Worcester Recovery Center
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Worcester Recovery Center
Worcester, Massachusetts
The Division of Capital Asset Management

Our involvement with this project began as an engagement to develop over arching project goals and to describe the clinical and space program for the ensuing project. It was recognized from the beginning that the new Campus would replace two existing and aged hospital Campuses. We considered alternative locations on one or both of the existing campuses and various locations on each campus before developing a Master Plan that called for the development of the entire facility on the Worcester Campus.

The programming process for this project began with the participation of more than 100 staff members of the Massachusetts Department Mental Health (DMH). Program approval required the consensus of over 300 stakeholders, psychiatric treatment professionals, and specialized planners and designers. A central programmatic goal was to create an architectural response which directly supports a therapeutic program in order to promote emergence and recovery of patients in the hospital facility.

This new facility treats long-term stay patients and includes adult, adolescent, and forensic beds. It melds the therapeutic and architectural programs such that the building becomes a recovery-focused clinical tool. Familiar elements analogous to the larger community (House, Neighborhood, and Downtown) are arranged to reflect the range of environments in which people typically conduct their lives. The private bedrooms, the most basic element, are clustered in Houses having active and quiet living rooms. These Houses provide the basic social unit of eight to ten residents within a twenty-six bed inpatient unit.

Therapeutic treatment facilities (Neighborhoods) are arranged as the patients’ domain and shared by three inpatient units. Viewable from the Neighborhoods, the Downtown provides activity centers along interior streets and squares, surrounding the Village Green – a secure outdoor communal activity space. The Downtown centralizes the most social activities (café, arcade, store, music room and health club), surrounded by quieter activities (chapel, greenhouse, library, and art rooms).

Patient access to the Downtown is available to patients on a privilege basis. The downtown provides an active space containing resources that are shared by the entire Hospital. This provides patients with a sense of existing within a broader community while encouraging them to look outward to emergence from a clinical inpatient setting to life outside of the Hospital. The program as a whole encourages patients to take an active role in their treatment.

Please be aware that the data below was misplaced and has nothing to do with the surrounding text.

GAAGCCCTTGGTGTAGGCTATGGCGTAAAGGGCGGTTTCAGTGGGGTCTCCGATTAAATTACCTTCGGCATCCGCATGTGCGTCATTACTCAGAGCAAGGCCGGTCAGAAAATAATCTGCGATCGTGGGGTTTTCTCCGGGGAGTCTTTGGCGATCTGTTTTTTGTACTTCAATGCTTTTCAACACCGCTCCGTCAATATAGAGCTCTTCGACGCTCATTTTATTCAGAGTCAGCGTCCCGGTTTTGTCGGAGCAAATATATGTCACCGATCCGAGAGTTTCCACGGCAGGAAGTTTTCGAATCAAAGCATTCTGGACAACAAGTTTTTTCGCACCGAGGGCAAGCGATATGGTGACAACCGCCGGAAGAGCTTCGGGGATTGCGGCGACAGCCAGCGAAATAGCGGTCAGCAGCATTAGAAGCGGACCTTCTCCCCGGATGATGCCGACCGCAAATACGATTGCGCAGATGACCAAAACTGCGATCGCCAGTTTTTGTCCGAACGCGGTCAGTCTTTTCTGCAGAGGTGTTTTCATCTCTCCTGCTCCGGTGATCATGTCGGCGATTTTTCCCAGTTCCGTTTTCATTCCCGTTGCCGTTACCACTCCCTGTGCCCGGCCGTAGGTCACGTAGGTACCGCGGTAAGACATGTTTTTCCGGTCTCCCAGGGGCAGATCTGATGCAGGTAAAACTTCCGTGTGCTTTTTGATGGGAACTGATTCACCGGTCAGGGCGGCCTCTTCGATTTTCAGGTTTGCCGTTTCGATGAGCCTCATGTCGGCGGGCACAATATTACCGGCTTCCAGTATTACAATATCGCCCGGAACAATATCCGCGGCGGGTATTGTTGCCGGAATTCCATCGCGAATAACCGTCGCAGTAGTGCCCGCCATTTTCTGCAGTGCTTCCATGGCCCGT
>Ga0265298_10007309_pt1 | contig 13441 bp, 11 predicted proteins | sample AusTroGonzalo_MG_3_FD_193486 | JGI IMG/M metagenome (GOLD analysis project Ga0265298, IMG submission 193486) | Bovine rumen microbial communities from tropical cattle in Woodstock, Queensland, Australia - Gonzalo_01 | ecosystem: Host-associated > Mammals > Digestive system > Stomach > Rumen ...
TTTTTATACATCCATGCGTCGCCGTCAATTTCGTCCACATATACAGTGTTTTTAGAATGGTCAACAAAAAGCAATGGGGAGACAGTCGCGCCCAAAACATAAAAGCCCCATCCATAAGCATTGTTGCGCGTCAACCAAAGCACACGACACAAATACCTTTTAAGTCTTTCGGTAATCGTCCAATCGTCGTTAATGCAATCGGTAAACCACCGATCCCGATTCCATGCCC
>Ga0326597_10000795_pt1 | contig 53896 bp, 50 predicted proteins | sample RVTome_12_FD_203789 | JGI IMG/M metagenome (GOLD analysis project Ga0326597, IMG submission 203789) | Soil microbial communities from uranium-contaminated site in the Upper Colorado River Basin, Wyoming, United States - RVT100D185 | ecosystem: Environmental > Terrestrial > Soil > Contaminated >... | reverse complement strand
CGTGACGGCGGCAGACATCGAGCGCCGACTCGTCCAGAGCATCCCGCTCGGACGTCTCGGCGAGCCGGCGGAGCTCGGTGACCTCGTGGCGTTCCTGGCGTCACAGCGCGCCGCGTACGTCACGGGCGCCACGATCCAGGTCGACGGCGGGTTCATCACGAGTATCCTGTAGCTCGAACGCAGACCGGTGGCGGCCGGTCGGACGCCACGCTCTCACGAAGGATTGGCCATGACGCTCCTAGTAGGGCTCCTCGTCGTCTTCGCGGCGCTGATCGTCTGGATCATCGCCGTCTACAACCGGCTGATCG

The Hospital’s quiet side is expressed as a residential complex, while the Village Green façade is more municipal in its expression. Variation breaks down the facility’s scale and recalls the variety and commonalities of a New England village.

The building layout affords maximum view of the surrounding landscape and adjacent public park. Disturbed area surrounding the new facility will be planted with indigenous meadow grasses, shrubs, and trees. Rainwater is being harvested for irrigation of the heavily used secure courtyards.

Construction was completed in August of 2012.

The building has received LEED Gold certification.

Click here to view a walk-through of the 3-D model.

Awards
Citation, Boston Society of Architects/AIA Healthcare Facilities Design Awards, 2014
Honor Award, AIA New England, 2013
Merit Award, AIA Eastern NY Chapter, 2013
WAN (World Architecture News) Healthcare Awards Shortlist, 2013
American Society of Interior Designers, Upstate New York/Canada East Chapter, Commercial Project/Large, Design Award, 2013
Merit Award, AIA Eastern NY Chapter, 2006 (unbuilt project)

Architect: Ellenzweig; Collaborating Architect: architecture+

"Ellenzweig and architecture+ have performed admirable well on this project. Their approach to schedule, handling the unforeseen, and professionalism of their documentation and design work is beyond reproach. Their ability to take issues seriously, and provide well-thought-out responses and design solutions is exemplary."

Schuyler Larrabee, Project Manager, Massachusetts Psychiatric Facility

The human side of architecture